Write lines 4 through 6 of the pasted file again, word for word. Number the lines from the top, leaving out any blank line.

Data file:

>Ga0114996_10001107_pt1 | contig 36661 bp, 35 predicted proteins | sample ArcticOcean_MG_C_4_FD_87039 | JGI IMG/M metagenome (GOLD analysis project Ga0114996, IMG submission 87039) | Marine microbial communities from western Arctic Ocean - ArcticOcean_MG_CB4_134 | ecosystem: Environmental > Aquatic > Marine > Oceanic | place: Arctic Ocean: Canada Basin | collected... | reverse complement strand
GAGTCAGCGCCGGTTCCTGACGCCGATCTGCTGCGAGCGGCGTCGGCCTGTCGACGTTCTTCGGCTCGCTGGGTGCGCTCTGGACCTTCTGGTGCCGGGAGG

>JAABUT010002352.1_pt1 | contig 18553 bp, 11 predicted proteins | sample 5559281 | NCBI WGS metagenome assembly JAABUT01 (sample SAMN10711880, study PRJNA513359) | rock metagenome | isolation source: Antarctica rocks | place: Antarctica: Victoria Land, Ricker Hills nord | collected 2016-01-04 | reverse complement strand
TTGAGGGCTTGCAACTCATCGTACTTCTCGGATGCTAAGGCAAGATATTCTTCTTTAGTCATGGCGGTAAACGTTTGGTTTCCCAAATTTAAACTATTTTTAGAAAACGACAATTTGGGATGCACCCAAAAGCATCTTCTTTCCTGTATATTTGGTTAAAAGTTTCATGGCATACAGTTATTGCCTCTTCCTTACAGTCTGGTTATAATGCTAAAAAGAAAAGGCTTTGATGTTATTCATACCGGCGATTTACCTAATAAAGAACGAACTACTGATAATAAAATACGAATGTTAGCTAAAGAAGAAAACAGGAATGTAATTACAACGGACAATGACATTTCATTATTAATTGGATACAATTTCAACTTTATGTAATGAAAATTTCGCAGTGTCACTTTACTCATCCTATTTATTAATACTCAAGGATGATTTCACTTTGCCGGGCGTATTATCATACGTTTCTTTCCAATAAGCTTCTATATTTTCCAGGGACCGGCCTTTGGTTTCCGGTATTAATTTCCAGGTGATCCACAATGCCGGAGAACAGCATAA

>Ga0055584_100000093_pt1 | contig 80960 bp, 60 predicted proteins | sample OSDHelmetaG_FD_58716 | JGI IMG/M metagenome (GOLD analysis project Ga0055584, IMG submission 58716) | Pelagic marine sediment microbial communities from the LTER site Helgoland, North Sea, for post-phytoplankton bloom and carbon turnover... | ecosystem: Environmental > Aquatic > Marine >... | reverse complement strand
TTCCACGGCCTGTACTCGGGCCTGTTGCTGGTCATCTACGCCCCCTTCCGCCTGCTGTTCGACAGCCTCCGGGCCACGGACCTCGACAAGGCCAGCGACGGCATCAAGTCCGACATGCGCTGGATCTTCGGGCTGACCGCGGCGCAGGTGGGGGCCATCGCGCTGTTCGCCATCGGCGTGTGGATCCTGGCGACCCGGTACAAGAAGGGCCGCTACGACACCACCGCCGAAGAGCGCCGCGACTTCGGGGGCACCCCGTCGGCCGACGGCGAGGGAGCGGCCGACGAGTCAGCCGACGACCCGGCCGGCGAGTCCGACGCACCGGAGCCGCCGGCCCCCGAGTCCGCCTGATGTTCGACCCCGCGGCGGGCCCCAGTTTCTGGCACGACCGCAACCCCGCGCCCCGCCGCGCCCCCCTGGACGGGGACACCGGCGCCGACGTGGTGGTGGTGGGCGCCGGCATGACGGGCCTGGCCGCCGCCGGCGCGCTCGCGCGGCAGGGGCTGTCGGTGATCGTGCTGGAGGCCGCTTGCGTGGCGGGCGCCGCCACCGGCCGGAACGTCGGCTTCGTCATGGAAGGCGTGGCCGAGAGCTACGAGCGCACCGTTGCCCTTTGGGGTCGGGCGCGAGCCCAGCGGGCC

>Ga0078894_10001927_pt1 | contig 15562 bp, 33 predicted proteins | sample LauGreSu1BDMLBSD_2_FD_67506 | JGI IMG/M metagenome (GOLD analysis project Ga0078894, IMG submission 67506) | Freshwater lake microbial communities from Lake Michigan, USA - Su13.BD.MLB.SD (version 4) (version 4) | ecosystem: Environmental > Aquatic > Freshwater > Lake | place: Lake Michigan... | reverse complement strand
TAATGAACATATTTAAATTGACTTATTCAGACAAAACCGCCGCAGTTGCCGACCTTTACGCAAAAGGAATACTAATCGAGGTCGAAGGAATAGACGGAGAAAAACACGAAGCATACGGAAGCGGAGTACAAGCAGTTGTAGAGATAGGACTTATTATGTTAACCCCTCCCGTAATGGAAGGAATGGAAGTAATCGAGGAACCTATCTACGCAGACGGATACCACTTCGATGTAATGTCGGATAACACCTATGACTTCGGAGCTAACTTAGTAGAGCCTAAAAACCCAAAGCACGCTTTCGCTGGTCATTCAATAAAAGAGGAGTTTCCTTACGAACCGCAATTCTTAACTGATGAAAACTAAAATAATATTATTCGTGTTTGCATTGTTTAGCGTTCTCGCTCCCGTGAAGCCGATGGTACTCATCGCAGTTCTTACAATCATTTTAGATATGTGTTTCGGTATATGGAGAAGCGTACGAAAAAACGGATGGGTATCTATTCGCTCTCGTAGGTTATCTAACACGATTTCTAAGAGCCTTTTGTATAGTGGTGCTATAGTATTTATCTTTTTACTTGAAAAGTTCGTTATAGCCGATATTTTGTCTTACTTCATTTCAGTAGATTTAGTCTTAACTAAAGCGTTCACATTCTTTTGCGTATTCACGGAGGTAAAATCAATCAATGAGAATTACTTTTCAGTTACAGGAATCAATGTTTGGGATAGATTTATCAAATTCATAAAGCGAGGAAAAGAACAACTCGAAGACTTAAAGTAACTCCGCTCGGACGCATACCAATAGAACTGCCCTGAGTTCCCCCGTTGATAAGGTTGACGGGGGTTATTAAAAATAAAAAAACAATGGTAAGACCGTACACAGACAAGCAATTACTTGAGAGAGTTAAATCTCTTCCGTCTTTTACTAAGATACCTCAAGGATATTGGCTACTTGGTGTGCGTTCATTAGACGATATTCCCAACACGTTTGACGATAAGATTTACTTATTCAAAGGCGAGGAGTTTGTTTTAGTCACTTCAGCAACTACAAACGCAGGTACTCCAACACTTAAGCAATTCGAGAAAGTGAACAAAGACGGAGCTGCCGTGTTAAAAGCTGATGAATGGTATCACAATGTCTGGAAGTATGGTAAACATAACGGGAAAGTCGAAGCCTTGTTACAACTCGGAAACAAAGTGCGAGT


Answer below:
TTGAGGGCTTGCAACTCATCGTACTTCTCGGATGCTAAGGCAAGATATTCTTCTTTAGTCATGGCGGTAAACGTTTGGTTTCCCAAATTTAAACTATTTTTAGAAAACGACAATTTGGGATGCACCCAAAAGCATCTTCTTTCCTGTATATTTGGTTAAAAGTTTCATGGCATACAGTTATTGCCTCTTCCTTACAGTCTGGTTATAATGCTAAAAAGAAAAGGCTTTGATGTTATTCATACCGGCGATTTACCTAATAAAGAACGAACTACTGATAATAAAATACGAATGTTAGCTAAAGAAGAAAACAGGAATGTAATTACAACGGACAATGACATTTCATTATTAATTGGATACAATTTCAACTTTATGTAATGAAAATTTCGCAGTGTCACTTTACTCATCCTATTTATTAATACTCAAGGATGATTTCACTTTGCCGGGCGTATTATCATACGTTTCTTTCCAATAAGCTTCTATATTTTCCAGGGACCGGCCTTTGGTTTCCGGTATTAATTTCCAGGTGATCCACAATGCCGGAGAACAGCATAA

>Ga0055584_100000093_pt1 | contig 80960 bp, 60 predicted proteins | sample OSDHelmetaG_FD_58716 | JGI IMG/M metagenome (GOLD analysis project Ga0055584, IMG submission 58716) | Pelagic marine sediment microbial communities from the LTER site Helgoland, North Sea, for post-phytoplankton bloom and carbon turnover... | ecosystem: Environmental > Aquatic > Marine >... | reverse complement strand
TTCCACGGCCTGTACTCGGGCCTGTTGCTGGTCATCTACGCCCCCTTCCGCCTGCTGTTCGACAGCCTCCGGGCCACGGACCTCGACAAGGCCAGCGACGGCATCAAGTCCGACATGCGCTGGATCTTCGGGCTGACCGCGGCGCAGGTGGGGGCCATCGCGCTGTTCGCCATCGGCGTGTGGATCCTGGCGACCCGGTACAAGAAGGGCCGCTACGACACCACCGCCGAAGAGCGCCGCGACTTCGGGGGCACCCCGTCGGCCGACGGCGAGGGAGCGGCCGACGAGTCAGCCGACGACCCGGCCGGCGAGTCCGACGCACCGGAGCCGCCGGCCCCCGAGTCCGCCTGATGTTCGACCCCGCGGCGGGCCCCAGTTTCTGGCACGACCGCAACCCCGCGCCCCGCCGCGCCCCCCTGGACGGGGACACCGGCGCCGACGTGGTGGTGGTGGGCGCCGGCATGACGGGCCTGGCCGCCGCCGGCGCGCTCGCGCGGCAGGGGCTGTCGGTGATCGTGCTGGAGGCCGCTTGCGTGGCGGGCGCCGCCACCGGCCGGAACGTCGGCTTCGTCATGGAAGGCGTGGCCGAGAGCTACGAGCGCACCGTTGCCCTTTGGGGTCGGGCGCGAGCCCAGCGGGCC